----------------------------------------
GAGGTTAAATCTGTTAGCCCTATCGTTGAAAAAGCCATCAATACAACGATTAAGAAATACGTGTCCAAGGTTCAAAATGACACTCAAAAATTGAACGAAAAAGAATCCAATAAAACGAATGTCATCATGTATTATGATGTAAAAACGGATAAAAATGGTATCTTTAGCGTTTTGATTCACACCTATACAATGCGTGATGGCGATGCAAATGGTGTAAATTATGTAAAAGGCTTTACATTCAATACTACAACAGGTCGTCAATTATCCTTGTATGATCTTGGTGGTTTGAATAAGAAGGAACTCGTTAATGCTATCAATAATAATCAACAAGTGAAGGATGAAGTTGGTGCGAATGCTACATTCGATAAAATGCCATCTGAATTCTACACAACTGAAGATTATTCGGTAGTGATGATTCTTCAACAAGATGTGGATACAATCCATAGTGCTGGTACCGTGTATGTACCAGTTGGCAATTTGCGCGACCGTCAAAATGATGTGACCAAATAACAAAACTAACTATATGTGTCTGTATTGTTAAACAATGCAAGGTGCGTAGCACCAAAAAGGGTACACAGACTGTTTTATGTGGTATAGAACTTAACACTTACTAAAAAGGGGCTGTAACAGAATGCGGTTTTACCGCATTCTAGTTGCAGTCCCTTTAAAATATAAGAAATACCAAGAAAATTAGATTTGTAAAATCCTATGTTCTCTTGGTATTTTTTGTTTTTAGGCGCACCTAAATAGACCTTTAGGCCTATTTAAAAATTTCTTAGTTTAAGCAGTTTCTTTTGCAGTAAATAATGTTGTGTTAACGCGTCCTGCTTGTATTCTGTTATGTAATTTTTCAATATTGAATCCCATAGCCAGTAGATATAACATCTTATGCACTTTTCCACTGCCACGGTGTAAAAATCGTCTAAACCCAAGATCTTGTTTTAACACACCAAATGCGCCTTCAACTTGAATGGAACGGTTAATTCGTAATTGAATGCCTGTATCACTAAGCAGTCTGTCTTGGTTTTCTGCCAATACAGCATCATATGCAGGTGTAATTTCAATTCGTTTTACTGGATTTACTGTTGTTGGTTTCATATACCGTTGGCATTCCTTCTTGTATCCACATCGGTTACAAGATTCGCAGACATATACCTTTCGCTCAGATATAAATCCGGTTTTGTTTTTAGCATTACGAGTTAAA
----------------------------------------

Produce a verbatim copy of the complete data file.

GAGGTTAAATCTGTTAGCCCTATCGTTGAAAAAGCCATCAATACAACGATTAAGAAATACGTGTCCAAGGTTCAAAATGACACTCAAAAATTGAACGAAAAAGAATCCAATAAAACGAATGTCATCATGTATTATGATGTAAAAACGGATAAAAATGGTATCTTTAGCGTTTTGATTCACACCTATACAATGCGTGATGGCGATGCAAATGGTGTAAATTATGTAAAAGGCTTTACATTCAATACTACAACAGGTCGTCAATTATCCTTGTATGATCTTGGTGGTTTGAATAAGAAGGAACTCGTTAATGCTATCAATAATAATCAACAAGTGAAGGATGAAGTTGGTGCGAATGCTACATTCGATAAAATGCCATCTGAATTCTACACAACTGAAGATTATTCGGTAGTGATGATTCTTCAACAAGATGTGGATACAATCCATAGTGCTGGTACCGTGTATGTACCAGTTGGCAATTTGCGCGACCGTCAAAATGATGTGACCAAATAACAAAACTAACTATATGTGTCTGTATTGTTAAACAATGCAAGGTGCGTAGCACCAAAAAGGGTACACAGACTGTTTTATGTGGTATAGAACTTAACACTTACTAAAAAGGGGCTGTAACAGAATGCGGTTTTACCGCATTCTAGTTGCAGTCCCTTTAAAATATAAGAAATACCAAGAAAATTAGATTTGTAAAATCCTATGTTCTCTTGGTATTTTTTGTTTTTAGGCGCACCTAAATAGACCTTTAGGCCTATTTAAAAATTTCTTAGTTTAAGCAGTTTCTTTTGCAGTAAATAATGTTGTGTTAACGCGTCCTGCTTGTATTCTGTTATGTAATTTTTCAATATTGAATCCCATAGCCAGTAGATATAACATCTTATGCACTTTTCCACTGCCACGGTGTAAAAATCGTCTAAACCCAAGATCTTGTTTTAACACACCAAATGCGCCTTCAACTTGAATGGAACGGTTAATTCGTAATTGAATGCCTGTATCACTAAGCAGTCTGTCTTGGTTTTCTGCCAATACAGCATCATATGCAGGTGTAATTTCAATTCGTTTTACTGGATTTACTGTTGTTGGTTTCATATACCGTTGGCATTCCTTCTTGTATCCACATCGGTTACAAGATTCGCAGACATATACCTTTCGCTCAGATATAAATCCGGTTTTGTTTTTAGCATTACGAGTTAAA